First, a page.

2018 biographical documentary reminds us why we loved The ‘Notorious RBG’

Jacob Mandel

Directors Betsy West and Julie Cohen’s 2018 biographical documentary,“RBG,” opens with lively Mozart music playing over various photographs of Washington D.C. The upbeat music is juxtaposed with extremely harsh quotes from unnamed congressmen. These various criticisms are evidently directed at Supreme Court Justice Ruth Bader Ginsburg (RBG), who despite having not been mentioned yet, has already made her presence loud and clear. The almost playful music behind the harsh criticisms symbolizes Ginsburg’s lifelong struggle to challenge countless men and their opinions on gender roles and equality. The comical tone of the music, in essence, says, “Your words mean nothing to RBG.” 

Abruptly, the music stops. The silence is filled with Ginsburg’s reserved yet deliberate voice quoting Sarah Grimke, “I ask no favor for my sex, all I ask of our brethren is that they take our feet off our necks.” The blast of a trumpet is followed by an exciting jazz band chorus, announcing the start of the movie. 

Sporting a crown and a nickname shared with Biggie Smalls, Ginsburg’s iconic status is apparent. (Courtesy of Spreadshirt)

I couldn’t help but smile. In the first minute of “RBG,” the entire premise of the documentary is set up; Ginsburg was a woman who defied enormous odds by successfully fighting for equal representation under U.S law for women, all while facing relentless sexism from her colleagues. She was ‘The Notorious RBG.’

Two years after the release of “RBG” and its subsequent Oscar nomination and British Academy Film Award (BAFTA) for best documentary, its impact is even more profound given the recent death of Ginsburg on Sept. 18, 2020.  

In one hour and 38 minutes of runtime, “RBG” takes the audience through Ginsburg’s entire personal and professional life, while using a great deal of footage from interviews and seminars in 2017. 

The audience first sees Ginsburg as a 60-year-old, introducing herself to the senate committee during her Supreme Court confirmation hearing. Ginsburg’s brief description of her childhood during this hearing is overlapped with photos of her as a young student. The scene then shifts to Ginsburg as an 84-year-old, as she reminisces about her upbringing with her granddaughter.  

This type of transition–from court cases to childhood footage to present day interviews–forms the basis of the movie’s structure. These seamless transitions enhance its quality, allowing the audience to watch how Ginsburg’s youth and legal battles influenced her personality and decisions while on the Supreme Court.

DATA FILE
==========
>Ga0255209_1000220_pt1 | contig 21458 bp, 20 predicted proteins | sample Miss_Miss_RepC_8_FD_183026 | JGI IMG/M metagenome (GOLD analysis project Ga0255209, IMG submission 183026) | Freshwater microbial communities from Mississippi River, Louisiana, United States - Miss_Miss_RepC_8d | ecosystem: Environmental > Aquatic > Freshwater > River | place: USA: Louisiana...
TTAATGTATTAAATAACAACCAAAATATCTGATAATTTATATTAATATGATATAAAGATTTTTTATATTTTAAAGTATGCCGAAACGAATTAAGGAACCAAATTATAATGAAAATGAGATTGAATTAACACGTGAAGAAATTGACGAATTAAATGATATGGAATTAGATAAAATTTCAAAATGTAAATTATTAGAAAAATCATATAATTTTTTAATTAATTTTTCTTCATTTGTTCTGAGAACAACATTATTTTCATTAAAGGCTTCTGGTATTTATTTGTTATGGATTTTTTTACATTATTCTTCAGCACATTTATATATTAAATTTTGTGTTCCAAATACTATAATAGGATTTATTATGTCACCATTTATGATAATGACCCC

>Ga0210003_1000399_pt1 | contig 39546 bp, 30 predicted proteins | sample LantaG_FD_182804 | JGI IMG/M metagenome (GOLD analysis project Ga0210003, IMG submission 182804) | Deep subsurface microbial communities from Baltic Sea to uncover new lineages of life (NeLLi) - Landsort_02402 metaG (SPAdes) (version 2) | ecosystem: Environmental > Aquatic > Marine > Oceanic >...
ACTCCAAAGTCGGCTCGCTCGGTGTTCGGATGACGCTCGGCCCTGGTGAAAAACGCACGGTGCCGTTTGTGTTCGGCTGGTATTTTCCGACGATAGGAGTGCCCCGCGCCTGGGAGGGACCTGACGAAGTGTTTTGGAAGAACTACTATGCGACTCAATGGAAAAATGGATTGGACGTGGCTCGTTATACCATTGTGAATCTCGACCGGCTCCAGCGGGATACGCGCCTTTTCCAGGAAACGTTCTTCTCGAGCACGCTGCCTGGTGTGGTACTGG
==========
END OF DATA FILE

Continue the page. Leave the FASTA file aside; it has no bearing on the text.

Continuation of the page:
By the mid 1950’s Ginsburg had finished top of her class at Cornell University and Harvard Law School, and subsequently worked to establish equal representation under the law for women during her early legal battles. She won one such case, Frontiero v Richardson (1970), which resolved that military benefits must be given to all U.S. service members, regardless of sex. 

By using audio footage from Frontiero v Richardson (1970), the documentary demonstrated how talented a debater Ginsburg was, as she explained to the male members of court what it was like to be treated as a second class citizen–a woman. Ginsburg later said how she often felt like a Kindergarten teacher in court because the male judges were oblivious to the amount of sex discrimination she endured throughout her career.

Even in her interviews from 2017, Ginsburg’s ability to address questions deliberately, eloquently and intelligently shows her wisdom for law interpretation and rhetoric. The directors emphasized her most powerful quotes by displaying them across the screen in bold, white font, making them more memorable.

While embracing her husband Marty, Ginsburg shows her love for her husband of 50+ years.(Courtesy of WBUR news)

Apart from her professional career, the movie also included a tremendous amount of footage showcasing her personal life. From her 22 hour workdays and tri-weekly workouts, to her 50+ year marriage with her husband Marty Ginsburg, the documentary revealed to the audience Ginsburg’s unmatched work ethic and extraordinary relationships. This also humanized Ginsburg; she wasn’t only defined by her work on the Supreme Court, but also as an American Citizen with experiences and interests outside her role in government. 

These personal insights were frequent, and though the amount of time designated to her personal life was surprising, it was beneficial to the documentary because it showed another side to Ginsburg; her witty comebacks and lack of culinary skills were apparent personality traits.

More significantly, the directors focused the last third of the movie on how her work has made her a pop culture icon and, to many people, a hero. Ginsburg’s countless dissents and work on the Supreme Court in the 21st century have garnered her fame among young Americans for her relentless defense of equal rights for all genders and races. Her distinguished legacy will not be forgotten.